Saturday, October 19, 2019

Pot Sticker Dipping Sauce

This fantastic sauce was reverse-engineered from the excellent example at a local Szechuan joint. Key to this condiment is the base of soy sauce and vinegar. A ratio of 1:1 is a good starting point. A little sweetness is also required. Ginger, garlic, green onions, and chili heat make up the rest of the show.



  • 2 fl oz high quality light soy sauce
  • 2 fl oz rice vinegar
  • 1 teaspoon Huy Fong Chili Garlic Sauce
  • 1 teaspoon grated fresh ginger
  • 1 teaspoon sweetener (sugar, agave syrup, etc)
  • 1 tablespoon sliced scallion/green onion
  • 1 teaspoon Hot chili oil (or Szechuan chili oil)


  1. Mix everything except the chili oil together and put it in a jar. 
Let's not make this complicated for once.

Well, there is one complication, which is why we left out the chili oil.

If you will be refrigerating the sauce, don't add the oil until you are plating. The oil will solidify when it is cold, which makes the sauce hard to serve. If you try to stir the cold sauce, the congealed oil will just stick to your spoon.

For that matter, when serving, let the sauce warm to room temperature. No one wants to dunk their pot stickers into cold dipping sauce. 


This will keep for weeks in the fridge. You could store it at room temperature, but I think it stays good longer when kept cold. 

Recipe Teardown

This is about as simple as a recipe gets, but to really nail it you need to get the right ingredients.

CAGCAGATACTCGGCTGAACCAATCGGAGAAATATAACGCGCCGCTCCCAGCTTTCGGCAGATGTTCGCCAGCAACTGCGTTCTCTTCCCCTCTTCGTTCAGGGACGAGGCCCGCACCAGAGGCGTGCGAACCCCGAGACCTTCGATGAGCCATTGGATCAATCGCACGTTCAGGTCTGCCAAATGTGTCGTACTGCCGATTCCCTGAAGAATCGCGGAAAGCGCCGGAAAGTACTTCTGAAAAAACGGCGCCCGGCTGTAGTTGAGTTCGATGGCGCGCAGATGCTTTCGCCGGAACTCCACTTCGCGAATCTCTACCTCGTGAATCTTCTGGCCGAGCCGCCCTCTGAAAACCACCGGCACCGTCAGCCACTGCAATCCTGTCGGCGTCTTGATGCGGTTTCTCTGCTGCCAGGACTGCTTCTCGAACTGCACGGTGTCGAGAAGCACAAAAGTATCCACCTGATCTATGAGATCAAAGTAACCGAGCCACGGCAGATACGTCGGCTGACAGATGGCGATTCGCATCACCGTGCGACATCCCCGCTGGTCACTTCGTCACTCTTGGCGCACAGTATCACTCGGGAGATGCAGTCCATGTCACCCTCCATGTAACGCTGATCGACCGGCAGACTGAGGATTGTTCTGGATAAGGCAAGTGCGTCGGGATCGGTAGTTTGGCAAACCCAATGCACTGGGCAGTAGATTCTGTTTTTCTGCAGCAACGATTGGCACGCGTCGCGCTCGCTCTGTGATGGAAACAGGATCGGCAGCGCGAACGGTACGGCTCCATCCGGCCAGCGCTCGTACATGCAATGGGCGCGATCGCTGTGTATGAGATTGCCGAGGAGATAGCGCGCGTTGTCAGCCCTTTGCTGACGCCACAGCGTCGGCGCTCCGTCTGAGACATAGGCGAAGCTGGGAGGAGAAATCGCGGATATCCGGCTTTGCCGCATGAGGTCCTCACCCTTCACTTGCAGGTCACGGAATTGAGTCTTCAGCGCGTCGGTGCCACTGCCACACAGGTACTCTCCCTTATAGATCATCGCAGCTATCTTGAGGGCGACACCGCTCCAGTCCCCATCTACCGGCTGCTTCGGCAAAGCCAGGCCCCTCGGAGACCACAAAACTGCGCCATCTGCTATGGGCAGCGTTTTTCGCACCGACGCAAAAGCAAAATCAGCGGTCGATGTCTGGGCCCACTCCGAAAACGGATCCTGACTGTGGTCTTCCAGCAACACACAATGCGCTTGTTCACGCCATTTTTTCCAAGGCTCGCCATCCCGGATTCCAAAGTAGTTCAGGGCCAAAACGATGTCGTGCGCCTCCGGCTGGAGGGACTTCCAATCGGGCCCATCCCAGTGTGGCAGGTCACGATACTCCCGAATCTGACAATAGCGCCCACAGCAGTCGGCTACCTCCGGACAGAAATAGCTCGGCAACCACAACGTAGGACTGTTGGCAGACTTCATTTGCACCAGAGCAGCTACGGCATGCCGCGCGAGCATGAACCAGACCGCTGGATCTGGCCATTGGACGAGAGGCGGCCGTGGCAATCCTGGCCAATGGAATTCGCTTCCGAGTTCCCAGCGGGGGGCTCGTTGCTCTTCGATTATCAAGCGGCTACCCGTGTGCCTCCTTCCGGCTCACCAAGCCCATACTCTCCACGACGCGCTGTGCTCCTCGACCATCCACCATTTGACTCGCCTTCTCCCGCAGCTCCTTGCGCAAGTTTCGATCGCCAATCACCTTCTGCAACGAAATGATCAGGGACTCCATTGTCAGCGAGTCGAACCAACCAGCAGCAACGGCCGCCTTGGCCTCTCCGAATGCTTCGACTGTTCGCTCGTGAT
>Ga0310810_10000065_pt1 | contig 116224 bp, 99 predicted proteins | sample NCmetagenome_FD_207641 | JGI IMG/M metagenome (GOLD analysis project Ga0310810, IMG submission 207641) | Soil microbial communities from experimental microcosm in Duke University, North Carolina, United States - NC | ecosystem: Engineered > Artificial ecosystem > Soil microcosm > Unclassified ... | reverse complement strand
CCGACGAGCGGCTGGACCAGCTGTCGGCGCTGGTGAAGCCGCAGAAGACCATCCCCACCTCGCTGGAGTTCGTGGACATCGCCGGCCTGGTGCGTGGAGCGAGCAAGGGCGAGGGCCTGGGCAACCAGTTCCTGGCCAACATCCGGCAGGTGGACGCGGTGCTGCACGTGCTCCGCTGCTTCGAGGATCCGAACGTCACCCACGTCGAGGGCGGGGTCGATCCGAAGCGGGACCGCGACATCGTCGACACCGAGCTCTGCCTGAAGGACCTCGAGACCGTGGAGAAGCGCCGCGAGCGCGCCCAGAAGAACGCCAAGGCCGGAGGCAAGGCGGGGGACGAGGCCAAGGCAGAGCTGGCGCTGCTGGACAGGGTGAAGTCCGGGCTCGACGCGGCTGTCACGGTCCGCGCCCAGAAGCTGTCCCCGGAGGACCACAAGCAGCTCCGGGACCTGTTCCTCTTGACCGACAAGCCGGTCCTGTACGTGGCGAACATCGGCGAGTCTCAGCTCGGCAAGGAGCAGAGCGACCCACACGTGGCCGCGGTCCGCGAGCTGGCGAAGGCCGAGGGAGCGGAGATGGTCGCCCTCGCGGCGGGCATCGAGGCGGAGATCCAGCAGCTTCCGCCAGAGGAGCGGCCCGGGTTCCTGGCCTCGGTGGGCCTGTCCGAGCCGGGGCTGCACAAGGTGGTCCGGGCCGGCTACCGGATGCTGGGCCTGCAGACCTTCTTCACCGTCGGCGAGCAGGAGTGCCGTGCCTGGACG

Soy Sauce

Spring for a high quality soy sauce for this recipe. Pearl River Bridge "Golden Label Superior Light Soy Sauce" is really good, and it's what I use when I'm making something where the soy sauce has a big role. Their lower-tier "Superior" soy sauce is not quite as tasty, but is easier to find and still a step up from Kikkoman.

Different soy sauces have different amounts of salt. It's possible that you might need to adjust the 1:1 soy sauce to vinegar ratio by a little bit to get the right amount of saltiness. If you use a low-sodium soy sauce, you might even need to add some salt.


Rice vinegar is best for this recipe. I've been happy using Marukan rice vinegar, which is a Japanese brand, and easy to find anywhere.

The Marukan tastes great in this recipe, but I intend to look for a Chinese white rice vinegar. (I'm honestly not sure if such a thing exists, but I assume it must.)

Do not use Chinese black vinegar--it's good stuff, but the taste is all wrong for this recipe.

If you don't have rice vinegar, you can substitute Western white wine vinegar.

Huy Fong Chili Garlic Sauce

Don't substitute Huy Fong's famous Sriracha. This stuff is different (and also delicious). Get some.


Some Chinese hot chili oil is the finishing touch on this condiment. You can use Szechuan-style chili oil if you prefer. Sometimes I add scallion oil, too.

Remember not to add oil to the sauce if you are refrigerating it!